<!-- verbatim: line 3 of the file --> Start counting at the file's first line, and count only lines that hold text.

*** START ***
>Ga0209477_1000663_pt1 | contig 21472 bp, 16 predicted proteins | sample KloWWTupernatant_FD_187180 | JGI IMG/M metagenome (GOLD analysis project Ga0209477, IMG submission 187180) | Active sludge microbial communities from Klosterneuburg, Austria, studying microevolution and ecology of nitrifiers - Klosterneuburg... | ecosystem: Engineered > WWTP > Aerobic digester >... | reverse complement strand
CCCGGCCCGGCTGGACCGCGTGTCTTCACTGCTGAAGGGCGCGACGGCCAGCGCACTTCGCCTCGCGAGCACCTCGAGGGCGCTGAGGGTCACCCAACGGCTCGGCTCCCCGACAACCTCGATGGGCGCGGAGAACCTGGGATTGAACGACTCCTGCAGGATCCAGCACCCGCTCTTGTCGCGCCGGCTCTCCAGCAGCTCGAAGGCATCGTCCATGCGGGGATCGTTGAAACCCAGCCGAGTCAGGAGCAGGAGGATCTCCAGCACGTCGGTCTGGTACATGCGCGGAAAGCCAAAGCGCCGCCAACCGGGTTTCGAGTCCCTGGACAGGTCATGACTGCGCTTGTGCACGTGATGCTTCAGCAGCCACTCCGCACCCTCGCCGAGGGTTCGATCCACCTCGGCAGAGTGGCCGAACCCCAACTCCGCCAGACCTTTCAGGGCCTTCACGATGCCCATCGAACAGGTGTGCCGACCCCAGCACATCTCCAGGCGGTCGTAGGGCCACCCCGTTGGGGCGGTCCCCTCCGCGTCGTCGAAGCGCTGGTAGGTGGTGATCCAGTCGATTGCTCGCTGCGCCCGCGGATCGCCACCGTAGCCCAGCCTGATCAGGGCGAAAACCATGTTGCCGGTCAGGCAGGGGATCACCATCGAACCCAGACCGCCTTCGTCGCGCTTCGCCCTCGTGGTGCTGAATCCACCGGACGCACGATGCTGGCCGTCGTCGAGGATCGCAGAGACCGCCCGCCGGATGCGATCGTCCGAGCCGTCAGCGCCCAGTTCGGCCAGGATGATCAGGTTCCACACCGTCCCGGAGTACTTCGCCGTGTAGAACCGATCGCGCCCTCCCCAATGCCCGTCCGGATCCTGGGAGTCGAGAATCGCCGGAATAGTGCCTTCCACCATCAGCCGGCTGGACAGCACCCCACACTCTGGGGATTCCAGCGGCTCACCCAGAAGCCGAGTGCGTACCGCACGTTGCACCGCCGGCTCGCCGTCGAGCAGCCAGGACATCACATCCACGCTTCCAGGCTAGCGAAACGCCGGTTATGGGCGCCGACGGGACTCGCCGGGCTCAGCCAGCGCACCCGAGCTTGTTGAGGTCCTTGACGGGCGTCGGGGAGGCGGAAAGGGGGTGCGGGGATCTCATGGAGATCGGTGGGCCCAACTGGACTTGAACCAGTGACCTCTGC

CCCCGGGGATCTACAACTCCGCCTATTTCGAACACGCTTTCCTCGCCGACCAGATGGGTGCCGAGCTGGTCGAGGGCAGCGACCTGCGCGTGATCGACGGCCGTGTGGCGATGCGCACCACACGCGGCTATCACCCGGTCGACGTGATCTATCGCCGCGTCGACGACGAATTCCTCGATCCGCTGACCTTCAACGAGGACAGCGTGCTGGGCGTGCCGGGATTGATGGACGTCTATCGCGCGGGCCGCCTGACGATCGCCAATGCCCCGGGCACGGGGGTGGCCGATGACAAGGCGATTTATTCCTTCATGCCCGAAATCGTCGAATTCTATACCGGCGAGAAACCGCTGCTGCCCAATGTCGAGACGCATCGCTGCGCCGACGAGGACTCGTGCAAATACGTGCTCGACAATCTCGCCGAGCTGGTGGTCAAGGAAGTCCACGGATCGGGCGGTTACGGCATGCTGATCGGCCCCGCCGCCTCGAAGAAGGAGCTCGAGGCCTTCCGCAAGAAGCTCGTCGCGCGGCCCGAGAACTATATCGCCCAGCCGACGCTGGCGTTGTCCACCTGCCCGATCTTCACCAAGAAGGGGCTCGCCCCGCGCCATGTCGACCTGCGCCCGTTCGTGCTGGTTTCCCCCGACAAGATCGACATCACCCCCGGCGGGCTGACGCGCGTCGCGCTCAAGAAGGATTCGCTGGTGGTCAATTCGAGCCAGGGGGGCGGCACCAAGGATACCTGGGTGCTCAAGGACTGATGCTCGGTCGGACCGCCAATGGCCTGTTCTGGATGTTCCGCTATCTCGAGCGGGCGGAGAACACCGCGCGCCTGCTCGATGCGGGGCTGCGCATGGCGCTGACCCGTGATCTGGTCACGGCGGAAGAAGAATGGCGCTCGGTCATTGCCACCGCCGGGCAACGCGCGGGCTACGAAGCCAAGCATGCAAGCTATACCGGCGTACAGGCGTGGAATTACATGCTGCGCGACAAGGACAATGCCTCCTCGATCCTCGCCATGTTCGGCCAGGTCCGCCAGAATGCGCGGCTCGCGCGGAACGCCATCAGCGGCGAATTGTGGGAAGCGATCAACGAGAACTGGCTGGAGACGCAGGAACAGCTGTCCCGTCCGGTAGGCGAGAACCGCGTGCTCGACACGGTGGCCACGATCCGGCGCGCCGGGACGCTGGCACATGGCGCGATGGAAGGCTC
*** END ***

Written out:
CCCCGGGGATCTACAACTCCGCCTATTTCGAACACGCTTTCCTCGCCGACCAGATGGGTGCCGAGCTGGTCGAGGGCAGCGACCTGCGCGTGATCGACGGCCGTGTGGCGATGCGCACCACACGCGGCTATCACCCGGTCGACGTGATCTATCGCCGCGTCGACGACGAATTCCTCGATCCGCTGACCTTCAACGAGGACAGCGTGCTGGGCGTGCCGGGATTGATGGACGTCTATCGCGCGGGCCGCCTGACGATCGCCAATGCCCCGGGCACGGGGGTGGCCGATGACAAGGCGATTTATTCCTTCATGCCCGAAATCGTCGAATTCTATACCGGCGAGAAACCGCTGCTGCCCAATGTCGAGACGCATCGCTGCGCCGACGAGGACTCGTGCAAATACGTGCTCGACAATCTCGCCGAGCTGGTGGTCAAGGAAGTCCACGGATCGGGCGGTTACGGCATGCTGATCGGCCCCGCCGCCTCGAAGAAGGAGCTCGAGGCCTTCCGCAAGAAGCTCGTCGCGCGGCCCGAGAACTATATCGCCCAGCCGACGCTGGCGTTGTCCACCTGCCCGATCTTCACCAAGAAGGGGCTCGCCCCGCGCCATGTCGACCTGCGCCCGTTCGTGCTGGTTTCCCCCGACAAGATCGACATCACCCCCGGCGGGCTGACGCGCGTCGCGCTCAAGAAGGATTCGCTGGTGGTCAATTCGAGCCAGGGGGGCGGCACCAAGGATACCTGGGTGCTCAAGGACTGATGCTCGGTCGGACCGCCAATGGCCTGTTCTGGATGTTCCGCTATCTCGAGCGGGCGGAGAACACCGCGCGCCTGCTCGATGCGGGGCTGCGCATGGCGCTGACCCGTGATCTGGTCACGGCGGAAGAAGAATGGCGCTCGGTCATTGCCACCGCCGGGCAACGCGCGGGCTACGAAGCCAAGCATGCAAGCTATACCGGCGTACAGGCGTGGAATTACATGCTGCGCGACAAGGACAATGCCTCCTCGATCCTCGCCATGTTCGGCCAGGTCCGCCAGAATGCGCGGCTCGCGCGGAACGCCATCAGCGGCGAATTGTGGGAAGCGATCAACGAGAACTGGCTGGAGACGCAGGAACAGCTGTCCCGTCCGGTAGGCGAGAACCGCGTGCTCGACACGGTGGCCACGATCCGGCGCGCCGGGACGCTGGCACATGGCGCGATGGAAGGCTC